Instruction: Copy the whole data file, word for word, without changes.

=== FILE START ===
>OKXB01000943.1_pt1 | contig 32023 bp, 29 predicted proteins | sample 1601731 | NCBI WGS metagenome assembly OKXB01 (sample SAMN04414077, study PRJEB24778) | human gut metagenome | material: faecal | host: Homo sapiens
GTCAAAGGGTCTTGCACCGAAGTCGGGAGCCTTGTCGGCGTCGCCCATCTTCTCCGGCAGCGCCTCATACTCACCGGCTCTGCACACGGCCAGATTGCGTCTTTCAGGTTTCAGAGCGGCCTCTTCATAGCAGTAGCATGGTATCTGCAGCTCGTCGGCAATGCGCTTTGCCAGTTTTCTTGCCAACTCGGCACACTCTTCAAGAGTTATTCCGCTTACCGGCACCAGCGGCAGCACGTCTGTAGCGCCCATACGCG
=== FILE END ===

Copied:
>OKXB01000943.1_pt1 | contig 32023 bp, 29 predicted proteins | sample 1601731 | NCBI WGS metagenome assembly OKXB01 (sample SAMN04414077, study PRJEB24778) | human gut metagenome | material: faecal | host: Homo sapiens
GTCAAAGGGTCTTGCACCGAAGTCGGGAGCCTTGTCGGCGTCGCCCATCTTCTCCGGCAGCGCCTCATACTCACCGGCTCTGCACACGGCCAGATTGCGTCTTTCAGGTTTCAGAGCGGCCTCTTCATAGCAGTAGCATGGTATCTGCAGCTCGTCGGCAATGCGCTTTGCCAGTTTTCTTGCCAACTCGGCACACTCTTCAAGAGTTATTCCGCTTACCGGCACCAGCGGCAGCACGTCTGTAGCGCCCATACGCG